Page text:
Quimbo group to file minority leadership protest vs. Suarez, others next week

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Metro Manila (CNN Philippines, August 9) — The House minority leadership of Quezon Rep. Danilo Suarez will be questioned at the Supreme Court next week, a lawmaker said Thursday.

Marikina Rep. Miro Quimbo said their group's protest will be filed between Wednesday and Friday. Its respondents will include Suarez, Majority Leader Rolando Andaya, Jr. and even House Speaker Gloria Macapagal-Arroyo.

"We're confident the court will rule in our favor," Quimbo told CNN Philippines' The Source. "The respondents will be the Speaker, Majority Leader, and the former Minority Leader Danilo Suarez."

Quimbo was the elected leader of what he himself calls the genuine minority, a group of about 26 lawmakers who either abstained from or voted against Arroyo's speakership.

He belongs to one of two groups questioning the legitimacy of Suarez's leadership. The other is the camp of ousted House Speaker Pantaleon Alvarez and former Majority Leader Rudy Fariñas, which picked ABS-Partylist Representative Eugene De Vera as their minority leader. Their group also plans to turn to the Supreme Court.

READ: Three groups claim to be real House Minority bloc

But the House of Representatives on Tuesday, after a motion by Andaya, elected to let Suarez stay as Minority Leader. However, Suarez supported Arroyo's bid for speaker — and House rules say those who vote for a winning speaker belong to the majority.

In an interview with The Source, Suarez previously cited personal reasons for wanting to keep his position — particularly because he wants to retire there, and he wants to keep his office space.

"Frankly, he can have his office. We're not interested in getting the physical office," said Quimbo. "It's not a personal choice... It's not a matter for personal aggrandizement."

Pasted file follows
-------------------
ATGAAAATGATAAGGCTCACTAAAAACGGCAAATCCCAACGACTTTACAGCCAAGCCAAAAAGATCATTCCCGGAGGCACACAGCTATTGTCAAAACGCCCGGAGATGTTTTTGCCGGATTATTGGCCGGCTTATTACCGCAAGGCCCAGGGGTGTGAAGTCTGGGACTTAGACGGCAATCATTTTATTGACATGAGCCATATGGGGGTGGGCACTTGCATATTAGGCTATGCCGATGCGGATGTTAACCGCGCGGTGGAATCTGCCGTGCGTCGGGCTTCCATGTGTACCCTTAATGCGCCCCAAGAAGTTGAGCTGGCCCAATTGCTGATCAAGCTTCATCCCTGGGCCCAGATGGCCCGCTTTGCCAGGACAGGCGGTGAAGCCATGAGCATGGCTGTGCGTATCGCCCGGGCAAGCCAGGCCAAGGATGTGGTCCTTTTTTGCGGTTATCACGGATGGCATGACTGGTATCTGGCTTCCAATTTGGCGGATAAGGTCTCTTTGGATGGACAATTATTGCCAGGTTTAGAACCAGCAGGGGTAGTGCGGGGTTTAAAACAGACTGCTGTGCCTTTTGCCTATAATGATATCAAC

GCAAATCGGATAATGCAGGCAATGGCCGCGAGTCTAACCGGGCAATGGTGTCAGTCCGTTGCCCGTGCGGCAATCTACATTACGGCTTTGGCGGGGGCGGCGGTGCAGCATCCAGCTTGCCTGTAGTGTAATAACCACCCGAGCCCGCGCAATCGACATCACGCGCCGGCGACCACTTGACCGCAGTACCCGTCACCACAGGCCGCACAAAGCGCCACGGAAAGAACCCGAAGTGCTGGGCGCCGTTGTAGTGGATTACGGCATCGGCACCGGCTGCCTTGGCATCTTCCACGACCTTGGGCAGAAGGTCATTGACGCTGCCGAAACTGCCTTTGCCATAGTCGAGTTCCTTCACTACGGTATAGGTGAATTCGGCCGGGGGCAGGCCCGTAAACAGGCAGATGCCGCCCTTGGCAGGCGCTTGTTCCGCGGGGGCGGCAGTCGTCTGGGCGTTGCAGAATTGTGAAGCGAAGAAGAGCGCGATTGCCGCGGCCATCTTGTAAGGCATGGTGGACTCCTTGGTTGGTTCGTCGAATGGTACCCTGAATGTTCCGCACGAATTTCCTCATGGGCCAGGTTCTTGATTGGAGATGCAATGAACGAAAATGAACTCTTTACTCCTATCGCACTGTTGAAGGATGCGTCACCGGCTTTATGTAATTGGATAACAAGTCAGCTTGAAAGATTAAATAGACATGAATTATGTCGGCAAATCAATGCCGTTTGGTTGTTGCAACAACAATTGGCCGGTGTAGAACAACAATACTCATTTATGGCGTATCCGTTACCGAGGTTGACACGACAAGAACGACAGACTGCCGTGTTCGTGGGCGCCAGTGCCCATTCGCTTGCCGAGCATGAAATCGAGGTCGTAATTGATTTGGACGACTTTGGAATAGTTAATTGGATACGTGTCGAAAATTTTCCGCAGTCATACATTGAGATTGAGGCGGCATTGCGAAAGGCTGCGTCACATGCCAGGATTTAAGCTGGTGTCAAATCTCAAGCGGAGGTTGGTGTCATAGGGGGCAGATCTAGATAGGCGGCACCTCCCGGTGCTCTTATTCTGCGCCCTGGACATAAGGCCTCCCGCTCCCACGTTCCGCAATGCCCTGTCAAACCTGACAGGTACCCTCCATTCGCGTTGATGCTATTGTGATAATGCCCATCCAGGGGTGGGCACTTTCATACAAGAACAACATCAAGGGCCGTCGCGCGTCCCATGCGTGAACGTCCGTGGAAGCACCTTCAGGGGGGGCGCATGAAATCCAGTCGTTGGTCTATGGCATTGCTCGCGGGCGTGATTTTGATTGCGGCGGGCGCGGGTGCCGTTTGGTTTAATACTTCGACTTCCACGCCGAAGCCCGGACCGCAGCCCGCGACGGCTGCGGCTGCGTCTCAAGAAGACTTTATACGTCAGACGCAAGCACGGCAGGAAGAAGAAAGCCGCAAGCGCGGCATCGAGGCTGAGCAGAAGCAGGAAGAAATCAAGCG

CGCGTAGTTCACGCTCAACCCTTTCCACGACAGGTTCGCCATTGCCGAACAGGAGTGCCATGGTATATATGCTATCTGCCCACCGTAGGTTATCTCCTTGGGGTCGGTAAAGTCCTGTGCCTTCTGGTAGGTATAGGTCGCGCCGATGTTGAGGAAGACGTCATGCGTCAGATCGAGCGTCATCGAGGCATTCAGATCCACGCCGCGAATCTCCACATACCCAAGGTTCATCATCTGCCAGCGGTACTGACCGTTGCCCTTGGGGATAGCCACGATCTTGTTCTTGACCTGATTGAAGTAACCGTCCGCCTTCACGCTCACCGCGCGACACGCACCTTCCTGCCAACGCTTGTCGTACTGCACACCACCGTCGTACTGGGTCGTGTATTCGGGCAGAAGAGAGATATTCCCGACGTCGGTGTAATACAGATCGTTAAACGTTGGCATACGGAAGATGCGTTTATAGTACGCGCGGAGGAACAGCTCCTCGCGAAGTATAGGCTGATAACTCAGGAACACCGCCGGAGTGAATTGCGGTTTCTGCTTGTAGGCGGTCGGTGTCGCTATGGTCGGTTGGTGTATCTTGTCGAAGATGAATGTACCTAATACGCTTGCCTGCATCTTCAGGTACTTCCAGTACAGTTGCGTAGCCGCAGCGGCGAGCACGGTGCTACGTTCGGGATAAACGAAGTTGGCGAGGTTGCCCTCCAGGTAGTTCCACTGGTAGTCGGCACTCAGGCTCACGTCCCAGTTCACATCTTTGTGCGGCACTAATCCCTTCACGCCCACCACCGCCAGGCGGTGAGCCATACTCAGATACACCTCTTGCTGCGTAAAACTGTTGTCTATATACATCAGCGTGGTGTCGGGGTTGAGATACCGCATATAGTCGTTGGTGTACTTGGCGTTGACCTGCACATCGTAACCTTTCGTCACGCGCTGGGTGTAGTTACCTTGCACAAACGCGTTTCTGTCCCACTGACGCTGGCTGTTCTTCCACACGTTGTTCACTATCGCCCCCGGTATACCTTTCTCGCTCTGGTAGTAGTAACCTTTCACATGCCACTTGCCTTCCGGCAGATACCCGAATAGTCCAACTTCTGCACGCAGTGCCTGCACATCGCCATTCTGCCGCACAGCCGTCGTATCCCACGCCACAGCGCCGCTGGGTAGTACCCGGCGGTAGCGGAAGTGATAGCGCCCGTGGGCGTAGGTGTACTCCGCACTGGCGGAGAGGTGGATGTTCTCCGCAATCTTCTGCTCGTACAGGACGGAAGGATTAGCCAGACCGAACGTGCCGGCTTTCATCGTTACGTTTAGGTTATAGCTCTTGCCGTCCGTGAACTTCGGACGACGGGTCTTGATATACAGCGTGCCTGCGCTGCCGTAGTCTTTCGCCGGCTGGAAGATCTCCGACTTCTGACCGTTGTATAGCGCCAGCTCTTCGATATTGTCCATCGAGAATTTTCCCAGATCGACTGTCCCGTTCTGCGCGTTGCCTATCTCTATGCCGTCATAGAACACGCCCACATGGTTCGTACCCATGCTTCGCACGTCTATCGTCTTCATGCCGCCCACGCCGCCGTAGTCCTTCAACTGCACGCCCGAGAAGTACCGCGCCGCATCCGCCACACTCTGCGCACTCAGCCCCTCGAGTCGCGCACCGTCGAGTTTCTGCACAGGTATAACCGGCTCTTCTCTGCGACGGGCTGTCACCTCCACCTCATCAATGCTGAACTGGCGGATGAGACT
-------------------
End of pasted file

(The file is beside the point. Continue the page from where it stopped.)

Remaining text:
Suarez's critics maintain that he cannot provide a check and balance for the House if he sided with the Speaker. Suarez argued that he can, and said he would just be "constructive" instead of "destructive."

Quimbo pointed out that Suarez even announced he would move the majority, only to go back on his word. His camp believes that Suarez keeping his post is a way to protect the majority and "seal every possible opposition."

"The way it goes is no legislation takes place unless the minority is given the opportunity to question it. Meaning, you're part of the process," he explained. "If you're an independent, they can just set you aside."

Suarez himself has not denied his close ties with the former President. In 2009, when Arroyo was criticized for a lavish dinner at Washington D.C. during her term, Suarez claimed he payed the $15,000 (around ₱795,000) bill.

While Quimbo is confident the Supreme Court would side with them, he also acknowledged that they may run out of time. He noted that a previous protest on minority leadership raised by Ifugao Representative Teddy Baguilat spent "a year and a day" at the court. The Congress has less than a year before it adjourns ahead of the mid-term elections in May 2019.

"We're hopeful the Supreme Court can decide early," he said. "Be that as it may, it's important that we be able to put it because we cannot have this being repeated again."

Until that decision, the Quimbo said they would still act as a genuine minority bloc — even if they do not have that title.

"While we will not have the title as far as the majority is concerned, but we will perform our functions as doing the checks and balance," he said. "There's just 10 months left, but we will make it count."